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Tommy Talton - In Europe, Someone Else's Shoes

In Europe,
Someone Else's Shoes

Tommy Talton

Available from Hittn' the Note.

A review written for the Folk and Acoustic Music Exchange
by Bob Gottlieb

This is Tommy Talton, former co-front man with Scott Boyer of Cowboy, part of the Capricorn Records "house-band," band mate of Gregg Allman, Bonnie Bramlett and Chuck Leavell among others, on his first solo disc after being a co-creator of so many memorable tunes with Cowboy among others. On this disc he wrote or co-wrote twelve of the thirteen songs and the odd one, How Come People Act Like That, was written by the wonderful ubiquitous Bobby Charles. This is in some ways a continuation of his music while he was with Cowboy and at the same time, perhaps because of the time passed, a new beginning, in a comfortable place. The first nine tracks are with one band backing him, The Rebelizers, and the reminder are with The Tommy Talton Band, and there is not a noticeable shift in the music at all. One of the many benefits of this disc is that we get to hear Talton's very tasteful guitar playing again. Whether on acoustic or electric; lead or rhythm, he has always been one of those guitar players worth listening to; His playing is economical and at the same time has what it takes to make the music have that special zip.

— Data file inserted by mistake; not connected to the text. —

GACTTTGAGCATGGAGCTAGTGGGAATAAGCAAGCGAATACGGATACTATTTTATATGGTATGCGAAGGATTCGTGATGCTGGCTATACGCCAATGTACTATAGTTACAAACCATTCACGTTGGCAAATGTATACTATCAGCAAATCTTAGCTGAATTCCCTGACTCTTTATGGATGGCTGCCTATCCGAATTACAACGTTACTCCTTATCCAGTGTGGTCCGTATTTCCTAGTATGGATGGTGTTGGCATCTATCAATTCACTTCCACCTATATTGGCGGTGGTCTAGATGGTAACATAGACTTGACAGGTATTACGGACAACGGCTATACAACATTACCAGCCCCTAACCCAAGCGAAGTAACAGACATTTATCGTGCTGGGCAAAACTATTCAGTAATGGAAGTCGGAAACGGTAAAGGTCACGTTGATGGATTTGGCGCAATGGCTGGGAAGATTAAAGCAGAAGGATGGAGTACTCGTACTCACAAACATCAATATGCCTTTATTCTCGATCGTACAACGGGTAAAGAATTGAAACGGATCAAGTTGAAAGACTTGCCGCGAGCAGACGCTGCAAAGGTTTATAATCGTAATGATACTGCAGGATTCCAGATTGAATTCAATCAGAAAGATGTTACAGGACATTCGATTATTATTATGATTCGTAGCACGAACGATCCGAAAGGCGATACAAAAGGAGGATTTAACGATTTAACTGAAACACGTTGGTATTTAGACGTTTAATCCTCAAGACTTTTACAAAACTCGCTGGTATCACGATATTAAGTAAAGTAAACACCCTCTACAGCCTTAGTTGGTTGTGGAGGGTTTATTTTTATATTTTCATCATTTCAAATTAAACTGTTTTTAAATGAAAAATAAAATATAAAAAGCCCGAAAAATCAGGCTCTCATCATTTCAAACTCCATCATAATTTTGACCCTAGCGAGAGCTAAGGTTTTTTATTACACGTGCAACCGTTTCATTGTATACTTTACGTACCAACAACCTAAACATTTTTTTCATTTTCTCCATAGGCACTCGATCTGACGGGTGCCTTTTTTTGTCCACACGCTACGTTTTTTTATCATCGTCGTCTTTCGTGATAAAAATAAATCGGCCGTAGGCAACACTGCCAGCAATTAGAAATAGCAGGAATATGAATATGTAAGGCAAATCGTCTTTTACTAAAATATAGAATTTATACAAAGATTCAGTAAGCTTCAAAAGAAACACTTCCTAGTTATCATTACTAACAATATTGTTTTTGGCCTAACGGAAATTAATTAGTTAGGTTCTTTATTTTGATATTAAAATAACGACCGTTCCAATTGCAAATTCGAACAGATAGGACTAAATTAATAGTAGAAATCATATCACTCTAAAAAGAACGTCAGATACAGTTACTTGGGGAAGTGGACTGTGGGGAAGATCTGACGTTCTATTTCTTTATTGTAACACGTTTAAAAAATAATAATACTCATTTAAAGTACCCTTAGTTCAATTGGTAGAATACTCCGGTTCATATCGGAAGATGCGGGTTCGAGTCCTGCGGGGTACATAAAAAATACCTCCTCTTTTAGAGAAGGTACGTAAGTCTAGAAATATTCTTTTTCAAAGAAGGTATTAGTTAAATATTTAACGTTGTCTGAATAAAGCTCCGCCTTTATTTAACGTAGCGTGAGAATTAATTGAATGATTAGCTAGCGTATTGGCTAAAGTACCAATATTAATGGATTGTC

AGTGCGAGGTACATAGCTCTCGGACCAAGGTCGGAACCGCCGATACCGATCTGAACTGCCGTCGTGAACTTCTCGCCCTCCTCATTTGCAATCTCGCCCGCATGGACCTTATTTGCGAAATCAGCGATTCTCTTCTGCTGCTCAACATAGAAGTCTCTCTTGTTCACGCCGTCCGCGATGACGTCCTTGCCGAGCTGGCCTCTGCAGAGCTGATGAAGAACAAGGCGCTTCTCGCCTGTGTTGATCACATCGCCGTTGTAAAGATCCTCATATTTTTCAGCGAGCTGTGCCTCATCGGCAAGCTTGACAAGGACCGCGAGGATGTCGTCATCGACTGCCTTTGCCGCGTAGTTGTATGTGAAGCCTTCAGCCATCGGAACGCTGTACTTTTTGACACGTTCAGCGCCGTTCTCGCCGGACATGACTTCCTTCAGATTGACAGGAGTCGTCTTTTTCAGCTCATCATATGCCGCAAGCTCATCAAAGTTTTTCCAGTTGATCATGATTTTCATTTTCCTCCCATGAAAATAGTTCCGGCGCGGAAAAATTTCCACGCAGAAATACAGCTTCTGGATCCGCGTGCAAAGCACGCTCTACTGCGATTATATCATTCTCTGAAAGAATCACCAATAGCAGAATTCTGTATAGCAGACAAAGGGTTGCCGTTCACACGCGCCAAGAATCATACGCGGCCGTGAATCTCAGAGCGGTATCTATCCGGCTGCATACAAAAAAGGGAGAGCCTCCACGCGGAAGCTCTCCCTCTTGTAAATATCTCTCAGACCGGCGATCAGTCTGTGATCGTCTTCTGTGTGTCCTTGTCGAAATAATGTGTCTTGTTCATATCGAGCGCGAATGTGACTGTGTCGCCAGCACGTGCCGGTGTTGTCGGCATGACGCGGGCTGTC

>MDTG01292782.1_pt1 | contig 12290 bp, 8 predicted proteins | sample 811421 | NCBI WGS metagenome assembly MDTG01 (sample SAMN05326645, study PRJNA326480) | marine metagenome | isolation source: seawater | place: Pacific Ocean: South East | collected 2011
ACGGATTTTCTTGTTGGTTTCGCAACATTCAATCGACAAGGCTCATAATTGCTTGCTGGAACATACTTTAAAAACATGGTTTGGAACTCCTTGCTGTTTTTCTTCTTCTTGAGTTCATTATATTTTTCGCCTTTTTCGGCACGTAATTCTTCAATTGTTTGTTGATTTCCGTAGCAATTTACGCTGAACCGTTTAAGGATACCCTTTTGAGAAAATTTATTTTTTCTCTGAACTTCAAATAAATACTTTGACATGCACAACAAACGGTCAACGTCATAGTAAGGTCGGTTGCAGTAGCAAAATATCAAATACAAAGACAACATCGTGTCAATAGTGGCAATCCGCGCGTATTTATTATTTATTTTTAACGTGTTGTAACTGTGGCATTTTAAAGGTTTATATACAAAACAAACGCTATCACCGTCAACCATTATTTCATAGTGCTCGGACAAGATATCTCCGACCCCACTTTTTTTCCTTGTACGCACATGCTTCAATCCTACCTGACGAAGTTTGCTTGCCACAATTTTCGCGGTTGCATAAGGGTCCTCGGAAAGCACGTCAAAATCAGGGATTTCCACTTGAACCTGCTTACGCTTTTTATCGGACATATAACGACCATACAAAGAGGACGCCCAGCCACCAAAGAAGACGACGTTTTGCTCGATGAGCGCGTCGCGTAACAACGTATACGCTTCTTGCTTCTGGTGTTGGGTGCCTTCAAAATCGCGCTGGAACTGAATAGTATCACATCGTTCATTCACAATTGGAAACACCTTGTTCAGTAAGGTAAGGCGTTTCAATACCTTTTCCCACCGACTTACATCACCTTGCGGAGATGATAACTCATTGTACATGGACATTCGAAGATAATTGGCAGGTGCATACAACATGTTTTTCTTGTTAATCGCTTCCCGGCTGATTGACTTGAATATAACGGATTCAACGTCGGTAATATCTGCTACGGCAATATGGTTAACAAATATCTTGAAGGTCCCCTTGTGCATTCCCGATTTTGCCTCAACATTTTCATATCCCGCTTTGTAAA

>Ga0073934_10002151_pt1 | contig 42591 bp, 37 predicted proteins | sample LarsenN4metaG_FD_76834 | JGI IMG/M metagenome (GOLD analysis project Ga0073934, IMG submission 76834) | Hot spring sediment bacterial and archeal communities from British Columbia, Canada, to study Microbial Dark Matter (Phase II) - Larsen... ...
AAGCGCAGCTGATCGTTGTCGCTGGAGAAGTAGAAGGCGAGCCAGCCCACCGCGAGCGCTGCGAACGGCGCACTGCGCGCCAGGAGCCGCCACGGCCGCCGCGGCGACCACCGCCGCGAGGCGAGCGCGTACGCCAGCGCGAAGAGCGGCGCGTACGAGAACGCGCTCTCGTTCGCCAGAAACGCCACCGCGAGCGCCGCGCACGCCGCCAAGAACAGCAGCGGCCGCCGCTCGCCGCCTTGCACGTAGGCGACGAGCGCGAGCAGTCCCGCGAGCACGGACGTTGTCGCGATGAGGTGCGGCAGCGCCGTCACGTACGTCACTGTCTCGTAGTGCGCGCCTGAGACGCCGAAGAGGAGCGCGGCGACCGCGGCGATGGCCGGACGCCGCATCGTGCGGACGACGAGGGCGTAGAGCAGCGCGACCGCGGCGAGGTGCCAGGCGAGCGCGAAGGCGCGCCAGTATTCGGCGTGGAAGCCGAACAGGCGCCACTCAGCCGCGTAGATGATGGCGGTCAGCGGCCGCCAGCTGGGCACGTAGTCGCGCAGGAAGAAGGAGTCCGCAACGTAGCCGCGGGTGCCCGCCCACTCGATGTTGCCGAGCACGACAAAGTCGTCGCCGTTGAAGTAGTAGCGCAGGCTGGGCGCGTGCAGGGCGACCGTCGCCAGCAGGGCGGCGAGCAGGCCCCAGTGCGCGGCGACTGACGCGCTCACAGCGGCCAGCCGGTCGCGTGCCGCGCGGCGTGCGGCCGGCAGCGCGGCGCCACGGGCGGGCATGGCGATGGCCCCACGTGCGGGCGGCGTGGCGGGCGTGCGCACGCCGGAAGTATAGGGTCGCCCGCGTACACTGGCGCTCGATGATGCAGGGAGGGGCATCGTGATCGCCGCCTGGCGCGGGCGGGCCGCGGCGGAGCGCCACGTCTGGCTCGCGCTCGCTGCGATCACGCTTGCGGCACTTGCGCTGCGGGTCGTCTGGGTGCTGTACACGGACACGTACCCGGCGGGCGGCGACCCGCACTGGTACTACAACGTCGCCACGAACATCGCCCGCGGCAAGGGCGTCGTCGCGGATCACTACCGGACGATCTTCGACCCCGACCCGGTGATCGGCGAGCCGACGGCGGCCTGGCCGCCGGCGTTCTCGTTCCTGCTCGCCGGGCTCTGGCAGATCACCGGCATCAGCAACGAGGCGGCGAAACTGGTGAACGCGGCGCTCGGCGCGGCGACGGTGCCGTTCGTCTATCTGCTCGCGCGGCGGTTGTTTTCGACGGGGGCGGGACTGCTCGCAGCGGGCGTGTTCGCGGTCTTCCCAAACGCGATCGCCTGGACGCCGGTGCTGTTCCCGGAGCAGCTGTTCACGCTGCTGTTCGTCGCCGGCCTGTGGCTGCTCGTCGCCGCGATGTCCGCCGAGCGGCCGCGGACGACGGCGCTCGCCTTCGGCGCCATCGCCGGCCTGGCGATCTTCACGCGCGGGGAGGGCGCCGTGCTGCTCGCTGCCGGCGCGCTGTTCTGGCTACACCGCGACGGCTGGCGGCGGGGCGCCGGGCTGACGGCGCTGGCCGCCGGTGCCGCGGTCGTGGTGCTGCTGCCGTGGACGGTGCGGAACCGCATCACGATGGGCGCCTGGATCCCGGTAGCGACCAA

Someone Else's Shoes is an extension of that loping, slightly country Southern Rock as played by Cowboy and not the blues driven Lynyrd Skynyrd and without the jazzy interludes and improvisation of The Allman Brothers, this is more Rock orientated combined with touches of Country and Bluegrass, however with intelligent lyrics that have become more story teller orientated. A very heady combination that makes for comfortable listening.

Track List:

  • Restless
  • Middle of the Night
  • Time Will Never Change
  • Tired of Liging
  • The Got Song
  • How Come People Act Like Taht
  • God Save Everyone
  • Someone Else's Shoes
  • Baby, I'm on Your Side
  • Wake Up Ready
  • Things
  • Sit Here in the Sun
  • Broken Pieces

Edited by: David N. Pyles

Copyright 2009, Peterborough Folk Music Society.
This review may be reprinted with prior permission and attribution.

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